Monthly Archives: July 2017

Temples of the Living God

If we are temples of the living God as St. Paul suggests, who is building our temple?  “Don’t you know that you yourselves are God’s temple and that God’s Spirit lives in you?” (1 Co 3:16)

God creates us in his image and likeness.  He offers to dwell in us through his son, Jesus Christ and the Holy Spirit. (John 14:23)  In Old Testament times God dwelled in a tent and then in a temple, but Jesus declared that a time was coming when true worshipers would worship the Father not in the temple of Jerusalem, but in Spirit and truth. (John 4:21)

In fact, he referred to himself as the temple when he cleared the temple of money changers.   “Destroy this temple, and I will raise it again in three days,” he said. (John 2:19)

Psalm 127 says, “Unless the Lord builds a house, the builders labor in vain.”  So, who is building our temple?  Are we seeking the Lord’s help or are we trying to it by ourselves?  How is our character and conscience being formed?  Is it with the help of the Lord, or are we leaving him out of the process?

Many of us who are Christians had Christian parents who raised us in Christian homes.  While this may not be true for everyone, from the time we began to understand, our parents would teach us what was right and wrong.  If we were Catholic, they sent us to Catholic schools or saw to it that we received religious education in our parish church.  If we were Protestant, they sent us to Sunday school and took us to church on Sundays and saw to it that we were raised in the Christian faith.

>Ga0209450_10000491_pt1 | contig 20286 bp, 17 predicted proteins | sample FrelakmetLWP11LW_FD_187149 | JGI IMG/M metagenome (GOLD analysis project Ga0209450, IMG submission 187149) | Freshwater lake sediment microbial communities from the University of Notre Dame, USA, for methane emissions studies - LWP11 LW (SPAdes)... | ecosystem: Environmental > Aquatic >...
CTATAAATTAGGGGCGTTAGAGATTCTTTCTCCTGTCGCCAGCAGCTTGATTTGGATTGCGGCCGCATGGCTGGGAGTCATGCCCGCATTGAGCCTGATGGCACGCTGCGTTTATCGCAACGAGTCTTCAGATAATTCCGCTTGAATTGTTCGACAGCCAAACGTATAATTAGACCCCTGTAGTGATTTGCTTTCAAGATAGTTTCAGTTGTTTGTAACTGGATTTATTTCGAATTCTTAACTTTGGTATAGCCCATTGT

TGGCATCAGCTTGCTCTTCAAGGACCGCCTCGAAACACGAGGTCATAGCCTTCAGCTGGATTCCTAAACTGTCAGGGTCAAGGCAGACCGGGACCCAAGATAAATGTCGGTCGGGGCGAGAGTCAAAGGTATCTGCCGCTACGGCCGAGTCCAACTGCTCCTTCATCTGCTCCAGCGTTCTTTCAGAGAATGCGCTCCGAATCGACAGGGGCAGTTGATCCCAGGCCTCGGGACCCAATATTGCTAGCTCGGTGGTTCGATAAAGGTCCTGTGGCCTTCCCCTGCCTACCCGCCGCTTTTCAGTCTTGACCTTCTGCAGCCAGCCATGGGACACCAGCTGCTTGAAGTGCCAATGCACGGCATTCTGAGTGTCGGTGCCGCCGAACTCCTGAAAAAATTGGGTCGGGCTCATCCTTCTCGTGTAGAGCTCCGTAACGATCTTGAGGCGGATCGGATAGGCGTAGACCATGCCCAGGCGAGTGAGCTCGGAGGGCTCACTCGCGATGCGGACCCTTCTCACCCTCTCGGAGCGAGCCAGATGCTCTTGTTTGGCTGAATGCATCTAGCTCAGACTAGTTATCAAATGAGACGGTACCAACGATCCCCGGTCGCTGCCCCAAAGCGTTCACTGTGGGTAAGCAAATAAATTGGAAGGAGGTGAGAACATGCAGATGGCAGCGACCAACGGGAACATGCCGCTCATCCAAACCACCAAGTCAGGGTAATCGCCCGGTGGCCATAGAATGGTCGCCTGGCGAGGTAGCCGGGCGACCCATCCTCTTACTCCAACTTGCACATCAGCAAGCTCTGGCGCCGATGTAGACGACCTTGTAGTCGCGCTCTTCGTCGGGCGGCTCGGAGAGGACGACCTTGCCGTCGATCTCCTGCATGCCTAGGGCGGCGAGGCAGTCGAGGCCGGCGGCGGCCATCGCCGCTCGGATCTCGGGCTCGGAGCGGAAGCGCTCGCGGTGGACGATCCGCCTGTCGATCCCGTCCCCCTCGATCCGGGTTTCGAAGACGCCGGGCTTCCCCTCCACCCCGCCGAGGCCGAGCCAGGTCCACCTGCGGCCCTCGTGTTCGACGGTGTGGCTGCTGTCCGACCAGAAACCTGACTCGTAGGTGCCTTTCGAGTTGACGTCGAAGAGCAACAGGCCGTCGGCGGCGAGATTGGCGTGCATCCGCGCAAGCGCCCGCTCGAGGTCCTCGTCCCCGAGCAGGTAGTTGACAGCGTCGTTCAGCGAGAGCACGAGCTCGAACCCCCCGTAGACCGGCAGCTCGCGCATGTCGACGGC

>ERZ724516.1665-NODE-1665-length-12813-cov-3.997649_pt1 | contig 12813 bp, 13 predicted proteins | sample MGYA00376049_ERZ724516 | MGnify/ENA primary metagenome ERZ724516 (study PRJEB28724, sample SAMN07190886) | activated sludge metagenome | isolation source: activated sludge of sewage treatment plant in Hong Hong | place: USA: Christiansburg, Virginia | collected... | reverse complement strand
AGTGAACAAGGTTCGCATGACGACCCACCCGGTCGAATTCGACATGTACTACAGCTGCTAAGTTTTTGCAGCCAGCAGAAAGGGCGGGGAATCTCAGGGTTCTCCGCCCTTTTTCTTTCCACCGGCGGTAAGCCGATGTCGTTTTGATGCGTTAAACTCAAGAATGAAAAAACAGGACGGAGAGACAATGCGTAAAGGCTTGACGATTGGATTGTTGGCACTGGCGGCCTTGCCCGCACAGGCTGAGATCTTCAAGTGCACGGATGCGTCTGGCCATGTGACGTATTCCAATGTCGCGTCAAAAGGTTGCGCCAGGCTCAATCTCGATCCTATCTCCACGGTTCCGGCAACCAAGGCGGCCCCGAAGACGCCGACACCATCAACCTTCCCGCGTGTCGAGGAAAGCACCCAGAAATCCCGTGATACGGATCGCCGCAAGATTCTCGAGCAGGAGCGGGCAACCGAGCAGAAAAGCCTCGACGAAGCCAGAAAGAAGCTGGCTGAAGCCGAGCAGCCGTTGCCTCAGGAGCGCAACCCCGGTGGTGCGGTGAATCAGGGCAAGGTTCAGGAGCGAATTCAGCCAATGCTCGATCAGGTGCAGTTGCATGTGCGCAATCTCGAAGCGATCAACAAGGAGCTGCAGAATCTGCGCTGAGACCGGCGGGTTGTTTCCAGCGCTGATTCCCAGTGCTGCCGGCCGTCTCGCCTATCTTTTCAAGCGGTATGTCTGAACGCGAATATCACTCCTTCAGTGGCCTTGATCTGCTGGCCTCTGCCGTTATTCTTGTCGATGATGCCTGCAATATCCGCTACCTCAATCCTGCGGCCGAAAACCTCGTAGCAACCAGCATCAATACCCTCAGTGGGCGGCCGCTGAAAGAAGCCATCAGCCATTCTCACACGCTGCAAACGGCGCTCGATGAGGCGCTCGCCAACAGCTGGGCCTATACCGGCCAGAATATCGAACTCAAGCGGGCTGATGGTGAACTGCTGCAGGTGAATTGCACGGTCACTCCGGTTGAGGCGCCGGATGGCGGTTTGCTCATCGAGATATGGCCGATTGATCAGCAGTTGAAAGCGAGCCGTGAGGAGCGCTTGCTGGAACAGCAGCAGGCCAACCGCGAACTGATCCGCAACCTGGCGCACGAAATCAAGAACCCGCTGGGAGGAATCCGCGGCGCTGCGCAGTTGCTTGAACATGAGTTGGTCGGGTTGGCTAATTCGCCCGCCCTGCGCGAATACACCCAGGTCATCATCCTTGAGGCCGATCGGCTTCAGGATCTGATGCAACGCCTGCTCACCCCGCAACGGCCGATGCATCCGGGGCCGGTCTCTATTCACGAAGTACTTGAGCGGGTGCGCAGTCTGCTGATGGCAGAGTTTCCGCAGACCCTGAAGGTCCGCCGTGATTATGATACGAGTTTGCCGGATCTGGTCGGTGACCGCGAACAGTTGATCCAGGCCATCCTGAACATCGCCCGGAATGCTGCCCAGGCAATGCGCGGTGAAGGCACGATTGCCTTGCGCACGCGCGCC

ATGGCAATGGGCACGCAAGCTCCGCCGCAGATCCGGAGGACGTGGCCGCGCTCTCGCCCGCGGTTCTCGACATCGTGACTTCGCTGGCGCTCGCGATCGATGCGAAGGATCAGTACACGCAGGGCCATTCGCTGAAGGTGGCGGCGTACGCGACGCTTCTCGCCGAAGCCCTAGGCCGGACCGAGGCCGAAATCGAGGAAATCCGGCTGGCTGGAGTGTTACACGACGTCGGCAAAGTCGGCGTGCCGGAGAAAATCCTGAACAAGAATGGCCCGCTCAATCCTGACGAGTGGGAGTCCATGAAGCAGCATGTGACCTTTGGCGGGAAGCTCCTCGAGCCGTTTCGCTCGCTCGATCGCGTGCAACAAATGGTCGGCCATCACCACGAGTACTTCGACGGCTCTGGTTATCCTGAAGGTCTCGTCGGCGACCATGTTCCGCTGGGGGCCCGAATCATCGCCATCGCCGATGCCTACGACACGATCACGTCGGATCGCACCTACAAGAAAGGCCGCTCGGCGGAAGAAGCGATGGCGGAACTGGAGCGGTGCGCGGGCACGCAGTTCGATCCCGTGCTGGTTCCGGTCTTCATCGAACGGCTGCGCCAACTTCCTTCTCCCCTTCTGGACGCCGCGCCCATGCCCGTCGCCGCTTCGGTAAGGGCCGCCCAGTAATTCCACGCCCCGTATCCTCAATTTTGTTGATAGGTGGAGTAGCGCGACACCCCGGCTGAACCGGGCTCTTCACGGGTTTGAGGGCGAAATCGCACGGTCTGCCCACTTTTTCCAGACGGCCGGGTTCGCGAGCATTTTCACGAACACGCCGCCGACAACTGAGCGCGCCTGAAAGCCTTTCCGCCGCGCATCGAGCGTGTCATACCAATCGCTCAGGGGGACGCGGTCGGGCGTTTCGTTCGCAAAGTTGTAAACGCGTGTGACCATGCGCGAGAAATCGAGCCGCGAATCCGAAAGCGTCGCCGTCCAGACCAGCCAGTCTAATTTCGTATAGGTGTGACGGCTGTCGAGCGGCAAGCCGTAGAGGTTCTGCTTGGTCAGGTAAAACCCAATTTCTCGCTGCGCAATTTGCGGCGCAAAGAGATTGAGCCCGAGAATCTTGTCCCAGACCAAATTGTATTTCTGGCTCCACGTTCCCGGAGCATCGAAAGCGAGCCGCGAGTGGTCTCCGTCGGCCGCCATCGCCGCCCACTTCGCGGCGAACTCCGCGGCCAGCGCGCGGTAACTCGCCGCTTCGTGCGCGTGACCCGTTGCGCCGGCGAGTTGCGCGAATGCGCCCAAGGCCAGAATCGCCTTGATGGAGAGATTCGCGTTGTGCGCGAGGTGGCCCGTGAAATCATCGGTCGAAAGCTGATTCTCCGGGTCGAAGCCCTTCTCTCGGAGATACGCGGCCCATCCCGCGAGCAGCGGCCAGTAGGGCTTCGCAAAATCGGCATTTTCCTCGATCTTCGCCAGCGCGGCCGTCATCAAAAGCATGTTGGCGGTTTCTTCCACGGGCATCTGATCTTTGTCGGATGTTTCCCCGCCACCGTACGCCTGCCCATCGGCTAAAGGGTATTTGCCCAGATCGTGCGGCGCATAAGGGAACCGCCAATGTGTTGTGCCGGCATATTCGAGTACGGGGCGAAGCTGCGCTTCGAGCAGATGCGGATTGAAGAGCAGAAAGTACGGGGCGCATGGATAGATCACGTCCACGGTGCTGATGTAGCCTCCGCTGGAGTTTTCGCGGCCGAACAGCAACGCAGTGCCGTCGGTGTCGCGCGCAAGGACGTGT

My Father was Baptist and my mother, Catholic.  My brother and I were raised Baptist, and I remember going to Baptist Sunday school every Sunday throughout my elementary school years.  When I was twelve, I became interested in my mother’s Catholic faith, and became Catholic a couple of years later.

As we grow older, whether we continue to grow in our faith becomes our responsibility.   While God continues to invite us to grow closer to him, he gives us compete freedom to accept or reject his invitation.  He offers us several tools, however, to help us build a temple for his presence. 

The first is as simple as conversation with him, which we call prayer.  The second tool is his word.  The Bible reflects his word in many different forms.  If we read his word regularly, we can come to know God better.  We can take on the wisdom his word provides.  We can learn from the lives of the people of the Bible, the words of the prophets and the psalms.  We can learn from the teaching of Jesus and the example of his life.

One of the most important tools God gives us is his church.  Through the church he gives us sacraments to experience his grace and presence.  Through his church he gives us a community of believers to strengthen our journey.

God makes all these tools available so that we can build a temple for him to dwell in.  Many of the cathedrals of the world have taken decades to complete.  Our temples take a life time.